She also was “fascinated” by how the FBI trains local police and then works side by side with police on certain things

“The FBI has certain capabilities on the federal level that the local police do not have,” she said, “so they do work together quite often on some pretty big cases, so that was really fascinating.”

Those who complete the program can join the FBI Citizens Academy Alumni Association, a group that offers classes, trips to other FBI facilities and ways to give back — to do something with the information and access to the FBI’s resources.

Houston said she wants to be involved with helping veterans and the homeless.

“It will be stuff all over Connecticut,” she said. “I’ll be able to just help out, and help foster the relationship between the FBI and the community, as a basic goal.”

ACLU concern

Civil liberties advocates, however, have also raised concerns about the FBI’s community programs.

David McGuire, American Civil Liberties Union of Connecticut executive director, said the Citizens Academy and similar programs “have a very troubled history, and are part of what we see as a very problematic machine.”

“At best, these are PR campaigns,” McGuire said. “… but at worst these Citizens Academies can and have been used to gather intel on communities, to surveil mainly marginalized communities — communities that, at a particular time, are under the microscope of the federal government, in Black and brown communities, immigrant communities, Muslim communities.”

He added that the FBI “has not been forthright about their intentions for these academies.”

“They’ve called them outreach, but in many cases, it is a well-planned surveillance effort and way to figure out what is happening in certain communities, so we are very wary of it,” McGuire said.

It’s unclear whether the FBI would disclose what information the agency is collecting, retaining and using at an event conducted by a Citizens Academy graduate, or whether questions about immigration or citizenship status would be asked at these types of events.

Charles Grady, FBI New Haven’s public affairs specialist, said that the field office doesn’t comment locally on national issues or perceptions of the FBI.

Graduates of the Citizens Academy are unable to speak on such issues, which “they fail to have all facts about,” Grady said via email Thursday.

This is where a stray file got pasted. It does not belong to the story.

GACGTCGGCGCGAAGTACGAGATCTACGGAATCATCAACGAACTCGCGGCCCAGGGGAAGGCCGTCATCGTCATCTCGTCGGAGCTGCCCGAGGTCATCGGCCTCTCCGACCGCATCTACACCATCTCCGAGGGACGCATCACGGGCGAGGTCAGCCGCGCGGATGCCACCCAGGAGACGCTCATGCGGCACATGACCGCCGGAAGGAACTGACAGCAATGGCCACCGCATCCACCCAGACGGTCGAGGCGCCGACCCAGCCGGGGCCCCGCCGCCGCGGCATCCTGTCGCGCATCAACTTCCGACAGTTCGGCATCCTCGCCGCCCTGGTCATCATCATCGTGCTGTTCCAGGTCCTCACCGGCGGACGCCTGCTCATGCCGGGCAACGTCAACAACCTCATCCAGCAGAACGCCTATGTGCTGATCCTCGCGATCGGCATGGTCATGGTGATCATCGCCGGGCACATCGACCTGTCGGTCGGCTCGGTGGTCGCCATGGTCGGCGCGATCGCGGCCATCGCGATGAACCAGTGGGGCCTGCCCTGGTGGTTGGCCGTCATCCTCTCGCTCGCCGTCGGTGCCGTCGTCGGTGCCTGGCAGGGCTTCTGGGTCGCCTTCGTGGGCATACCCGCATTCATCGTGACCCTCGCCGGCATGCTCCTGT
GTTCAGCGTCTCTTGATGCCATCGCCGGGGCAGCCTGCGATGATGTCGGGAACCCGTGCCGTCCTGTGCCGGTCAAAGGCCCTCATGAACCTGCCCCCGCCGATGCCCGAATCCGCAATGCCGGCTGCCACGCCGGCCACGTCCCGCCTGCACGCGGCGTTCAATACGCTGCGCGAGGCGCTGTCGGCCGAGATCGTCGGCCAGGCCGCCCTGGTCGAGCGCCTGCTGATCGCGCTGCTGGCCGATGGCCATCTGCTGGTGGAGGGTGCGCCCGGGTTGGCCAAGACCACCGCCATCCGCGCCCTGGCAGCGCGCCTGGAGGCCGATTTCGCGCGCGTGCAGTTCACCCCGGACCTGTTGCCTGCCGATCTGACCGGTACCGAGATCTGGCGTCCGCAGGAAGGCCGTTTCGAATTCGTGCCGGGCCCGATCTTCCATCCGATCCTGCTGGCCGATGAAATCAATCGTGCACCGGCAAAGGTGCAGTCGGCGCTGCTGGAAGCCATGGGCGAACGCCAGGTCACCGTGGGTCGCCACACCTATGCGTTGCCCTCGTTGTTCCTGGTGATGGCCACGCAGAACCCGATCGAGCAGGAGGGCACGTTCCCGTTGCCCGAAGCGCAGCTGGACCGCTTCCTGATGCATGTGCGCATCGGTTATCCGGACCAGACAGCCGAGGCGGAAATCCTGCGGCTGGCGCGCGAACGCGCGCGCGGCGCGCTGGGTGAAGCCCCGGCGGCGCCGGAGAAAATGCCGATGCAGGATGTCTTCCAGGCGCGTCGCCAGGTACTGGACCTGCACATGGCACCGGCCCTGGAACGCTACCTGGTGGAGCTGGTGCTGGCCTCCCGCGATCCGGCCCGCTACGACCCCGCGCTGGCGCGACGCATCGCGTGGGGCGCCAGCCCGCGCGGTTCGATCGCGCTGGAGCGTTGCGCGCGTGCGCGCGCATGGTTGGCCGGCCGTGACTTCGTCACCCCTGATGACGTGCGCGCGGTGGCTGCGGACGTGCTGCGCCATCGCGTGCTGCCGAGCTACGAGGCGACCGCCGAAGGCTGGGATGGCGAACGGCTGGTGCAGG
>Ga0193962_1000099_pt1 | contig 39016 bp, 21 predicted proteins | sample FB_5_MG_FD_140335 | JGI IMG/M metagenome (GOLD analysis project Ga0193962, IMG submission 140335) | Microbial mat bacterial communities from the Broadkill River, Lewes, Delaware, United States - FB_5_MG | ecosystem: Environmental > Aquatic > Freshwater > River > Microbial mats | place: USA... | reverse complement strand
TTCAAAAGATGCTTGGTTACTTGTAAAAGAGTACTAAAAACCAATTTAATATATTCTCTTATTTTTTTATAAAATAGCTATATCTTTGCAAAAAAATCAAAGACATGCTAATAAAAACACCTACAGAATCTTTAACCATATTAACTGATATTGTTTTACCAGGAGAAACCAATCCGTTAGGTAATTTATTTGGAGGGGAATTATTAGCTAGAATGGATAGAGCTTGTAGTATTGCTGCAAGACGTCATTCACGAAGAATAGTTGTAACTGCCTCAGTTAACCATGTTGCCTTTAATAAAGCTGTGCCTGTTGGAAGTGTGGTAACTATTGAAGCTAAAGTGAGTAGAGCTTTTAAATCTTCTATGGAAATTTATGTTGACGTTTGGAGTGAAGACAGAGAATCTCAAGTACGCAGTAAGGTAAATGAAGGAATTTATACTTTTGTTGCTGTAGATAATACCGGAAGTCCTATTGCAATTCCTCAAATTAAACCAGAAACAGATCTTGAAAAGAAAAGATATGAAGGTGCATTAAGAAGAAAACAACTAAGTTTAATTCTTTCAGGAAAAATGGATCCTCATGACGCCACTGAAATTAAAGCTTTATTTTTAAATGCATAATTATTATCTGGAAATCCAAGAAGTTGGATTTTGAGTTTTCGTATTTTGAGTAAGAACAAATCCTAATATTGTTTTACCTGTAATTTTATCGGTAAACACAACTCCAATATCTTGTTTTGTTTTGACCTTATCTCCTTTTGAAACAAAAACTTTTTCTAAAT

“We also do not divulge our investigative techniques or confirm or deny the existence of investigations or results unless necessary for investigative purposes,” he said.

Laffin and Houston said the program is designed to strengthen local communities through outreach.

Houston said that the FBI doesn’t ask its Citizen Academy participants to engage in any surveillance, but that one of the class speakers talked about his work in HUMINT, or human intelligence, which is a means of intelligence gathering through in-person contact.

“It’s actually his job to go out and find the people, maintain relationships, depending on what case he’s working,” she said, adding that local police still do most of the investigation of local crimes.

Laffin, who is planning a lunch event and presentation with FBI representatives to take place in May, said that he wasn’t concerned about the ACLU’s criticism.

“I would certainly hate for an opportunity to be lost out of fear of something like that,” he said. “I think the very focus and mission of the Citizens Academy is to help dispel those fears and conspiracy theories by meeting with the communities directly.”

LTakores@record-journal.com203-317-2212Twitter: @LCTakores



"Their goal is to educate the community that the FBI is not the enemy, they’re here to help."

-Darlene Houston
"They've called them outreach, but in many cases, it is a well-planned surveillance effort and way to figure out what is happening in certain communities, so we are very wary of it."

-David McGuire